To help visualize these movements, think of your hand position when shaking hands. When rolling a bead with a skew, you want to endthe cut in the normal hand-shaking position. If you are cutting the right side of a bead, prepare to cut by twisting your hand counterclockwise 90° and positioning the tool flat at the top of the bead.
With the skew’s short point engaged, roll the tool to the right by twisting clockwise as you lift the handle. You should end the cut with your hand in the shaking position and the tool’s cutting edge vertical. When cutting the left side of a bead, simply reverse these directions. Prepare by twisting your hand 90° clockwise, position the tool at the top of the bead, engage the short point, and roll the tool counterclockwise to the normal hand-shaking position.
Beads are typically formed between two V-grooves. Anchor the tool on the toolrest with the handle low. Swing it so the short point is aimed in the direction of cut. Raise the handle until the point enters the wood and raises a curl.
Sweep the cutting tip through the desired arc while rotating the tool handle. The cutting edge starts horizontal and ends vertical. Make the necessary number of light cuts to remove wood until the final bead is cut.
Shallow Concave Cut
Shallow concave cuts are straightforward with a skew. They are edge-slicing cuts, just like planing cuts except you direct the tool to cut a shallow concave shape. This is useful when making tool handles or for turning balusters and furniture parts.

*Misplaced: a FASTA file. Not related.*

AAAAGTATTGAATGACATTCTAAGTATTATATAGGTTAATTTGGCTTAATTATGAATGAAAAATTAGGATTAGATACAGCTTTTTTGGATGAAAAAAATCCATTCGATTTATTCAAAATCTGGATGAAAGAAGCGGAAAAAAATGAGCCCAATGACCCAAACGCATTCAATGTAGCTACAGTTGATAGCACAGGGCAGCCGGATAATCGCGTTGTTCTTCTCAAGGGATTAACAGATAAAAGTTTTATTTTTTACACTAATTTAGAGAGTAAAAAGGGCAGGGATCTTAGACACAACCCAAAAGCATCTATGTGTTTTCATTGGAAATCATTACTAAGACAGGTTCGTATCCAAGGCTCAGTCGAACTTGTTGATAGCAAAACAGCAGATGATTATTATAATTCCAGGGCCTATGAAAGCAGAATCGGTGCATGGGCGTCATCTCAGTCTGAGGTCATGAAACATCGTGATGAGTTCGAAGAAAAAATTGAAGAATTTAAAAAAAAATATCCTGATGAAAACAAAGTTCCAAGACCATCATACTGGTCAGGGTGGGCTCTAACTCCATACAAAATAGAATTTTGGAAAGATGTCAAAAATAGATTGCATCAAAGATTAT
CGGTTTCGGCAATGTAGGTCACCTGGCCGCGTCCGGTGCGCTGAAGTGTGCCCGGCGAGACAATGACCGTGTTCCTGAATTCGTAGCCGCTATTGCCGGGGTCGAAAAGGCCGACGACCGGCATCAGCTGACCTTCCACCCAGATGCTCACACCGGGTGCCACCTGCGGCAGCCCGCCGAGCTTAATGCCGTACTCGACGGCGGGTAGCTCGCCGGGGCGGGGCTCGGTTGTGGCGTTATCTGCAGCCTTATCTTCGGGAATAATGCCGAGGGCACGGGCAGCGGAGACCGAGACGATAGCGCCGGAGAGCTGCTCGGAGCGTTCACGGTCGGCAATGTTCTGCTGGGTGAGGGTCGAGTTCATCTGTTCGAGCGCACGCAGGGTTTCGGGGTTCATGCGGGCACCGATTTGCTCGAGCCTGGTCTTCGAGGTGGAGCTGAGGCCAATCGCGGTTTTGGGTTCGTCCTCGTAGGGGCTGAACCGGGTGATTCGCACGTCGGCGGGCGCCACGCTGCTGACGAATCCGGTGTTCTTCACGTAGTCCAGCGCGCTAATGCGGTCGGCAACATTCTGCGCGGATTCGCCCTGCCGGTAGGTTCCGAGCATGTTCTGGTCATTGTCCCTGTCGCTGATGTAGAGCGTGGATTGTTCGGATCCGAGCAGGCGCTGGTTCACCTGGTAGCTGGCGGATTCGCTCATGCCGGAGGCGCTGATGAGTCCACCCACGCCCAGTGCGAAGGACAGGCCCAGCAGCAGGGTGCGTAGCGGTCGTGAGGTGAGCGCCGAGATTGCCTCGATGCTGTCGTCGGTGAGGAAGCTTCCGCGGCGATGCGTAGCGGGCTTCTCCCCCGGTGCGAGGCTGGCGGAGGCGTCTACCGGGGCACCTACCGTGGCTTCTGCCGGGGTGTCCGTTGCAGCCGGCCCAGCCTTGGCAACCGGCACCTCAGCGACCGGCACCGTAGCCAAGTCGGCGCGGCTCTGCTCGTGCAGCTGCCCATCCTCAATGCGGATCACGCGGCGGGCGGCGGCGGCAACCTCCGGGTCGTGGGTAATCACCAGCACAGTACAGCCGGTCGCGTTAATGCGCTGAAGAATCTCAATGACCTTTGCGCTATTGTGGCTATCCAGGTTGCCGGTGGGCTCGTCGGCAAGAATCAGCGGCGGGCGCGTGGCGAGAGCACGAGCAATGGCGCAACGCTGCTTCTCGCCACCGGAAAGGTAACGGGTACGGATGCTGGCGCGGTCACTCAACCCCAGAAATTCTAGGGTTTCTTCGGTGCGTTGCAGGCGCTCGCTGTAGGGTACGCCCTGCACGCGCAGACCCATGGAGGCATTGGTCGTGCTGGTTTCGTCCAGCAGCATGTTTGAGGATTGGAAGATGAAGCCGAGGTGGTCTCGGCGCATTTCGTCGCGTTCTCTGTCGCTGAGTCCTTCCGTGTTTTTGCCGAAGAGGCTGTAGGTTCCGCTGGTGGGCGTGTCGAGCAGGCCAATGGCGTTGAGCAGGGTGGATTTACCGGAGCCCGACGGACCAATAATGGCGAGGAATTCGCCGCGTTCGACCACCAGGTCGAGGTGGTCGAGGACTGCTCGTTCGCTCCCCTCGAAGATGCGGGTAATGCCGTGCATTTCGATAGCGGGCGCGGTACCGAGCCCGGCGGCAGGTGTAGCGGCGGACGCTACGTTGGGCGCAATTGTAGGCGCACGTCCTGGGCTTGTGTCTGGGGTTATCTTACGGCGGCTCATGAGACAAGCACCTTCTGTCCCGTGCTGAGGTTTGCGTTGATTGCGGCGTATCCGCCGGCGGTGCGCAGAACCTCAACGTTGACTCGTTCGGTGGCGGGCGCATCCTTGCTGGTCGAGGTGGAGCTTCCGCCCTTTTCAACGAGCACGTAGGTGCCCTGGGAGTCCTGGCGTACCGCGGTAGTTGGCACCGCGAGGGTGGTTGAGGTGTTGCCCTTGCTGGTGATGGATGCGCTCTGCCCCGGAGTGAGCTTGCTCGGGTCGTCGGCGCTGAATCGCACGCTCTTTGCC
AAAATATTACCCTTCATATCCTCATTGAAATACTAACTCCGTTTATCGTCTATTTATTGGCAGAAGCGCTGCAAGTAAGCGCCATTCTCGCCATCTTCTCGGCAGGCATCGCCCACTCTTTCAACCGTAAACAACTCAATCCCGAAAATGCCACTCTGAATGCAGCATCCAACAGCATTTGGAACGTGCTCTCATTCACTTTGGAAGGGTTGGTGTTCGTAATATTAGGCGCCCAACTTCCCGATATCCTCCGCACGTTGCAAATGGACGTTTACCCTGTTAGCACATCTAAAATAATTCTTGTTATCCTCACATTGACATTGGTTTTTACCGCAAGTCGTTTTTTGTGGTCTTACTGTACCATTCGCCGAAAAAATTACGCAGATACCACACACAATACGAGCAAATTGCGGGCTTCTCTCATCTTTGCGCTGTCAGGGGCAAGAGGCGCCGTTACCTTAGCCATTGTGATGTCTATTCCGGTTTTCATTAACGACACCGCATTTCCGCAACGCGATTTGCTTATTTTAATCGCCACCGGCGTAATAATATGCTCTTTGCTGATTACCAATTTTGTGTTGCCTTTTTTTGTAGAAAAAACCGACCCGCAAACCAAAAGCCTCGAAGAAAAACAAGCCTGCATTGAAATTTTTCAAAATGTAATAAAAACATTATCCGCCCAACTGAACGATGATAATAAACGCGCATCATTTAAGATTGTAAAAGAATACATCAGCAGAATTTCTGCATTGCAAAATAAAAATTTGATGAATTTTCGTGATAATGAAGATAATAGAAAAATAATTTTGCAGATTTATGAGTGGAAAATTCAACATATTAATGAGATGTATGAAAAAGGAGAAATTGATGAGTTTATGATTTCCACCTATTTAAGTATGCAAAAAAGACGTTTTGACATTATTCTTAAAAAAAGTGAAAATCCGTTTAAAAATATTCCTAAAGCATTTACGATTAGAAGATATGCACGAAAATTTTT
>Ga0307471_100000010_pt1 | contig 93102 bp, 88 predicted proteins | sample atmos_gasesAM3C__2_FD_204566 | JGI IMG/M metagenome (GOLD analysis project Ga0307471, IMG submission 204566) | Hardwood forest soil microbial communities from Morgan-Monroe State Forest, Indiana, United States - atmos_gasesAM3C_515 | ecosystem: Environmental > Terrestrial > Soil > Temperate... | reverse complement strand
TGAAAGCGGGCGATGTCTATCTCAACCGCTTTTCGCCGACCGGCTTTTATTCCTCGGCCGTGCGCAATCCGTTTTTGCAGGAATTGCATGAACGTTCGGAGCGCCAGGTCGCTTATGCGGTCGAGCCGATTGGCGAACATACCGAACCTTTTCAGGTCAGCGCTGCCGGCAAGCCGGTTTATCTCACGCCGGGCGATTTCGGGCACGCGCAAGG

Practice Exercises for the Skew
The best blanks for practicing skew cuts are 2″- (5cm-) diameter green (unseasoned) branch wood or 2″ × 2″ pine blanks about 10″ (25cm) long. Green wood is ideal because you can probably find plenty of it at no charge and it cuts more easily than dried wood. Don’t try to learn the skew with expensive exotics or hardwoods. Once you have mastered the tool with green wood and pine, then apply your skills to progressively harder woods—poplar, cherry, maple, then oak. The harder woods will necessitate lighter and slower cuts.
Mount practice blanks between centers using a cup drive or a safety drive in the headstock. These will allow some slippage when you get a catch, whereas a four-pronged drive center will not. It is easiest to use a spindle-roughing gouge to prepare a rough cylinder, then proceed to the exercises below. I recommend practicing each exercise with a series of twelve blanks each.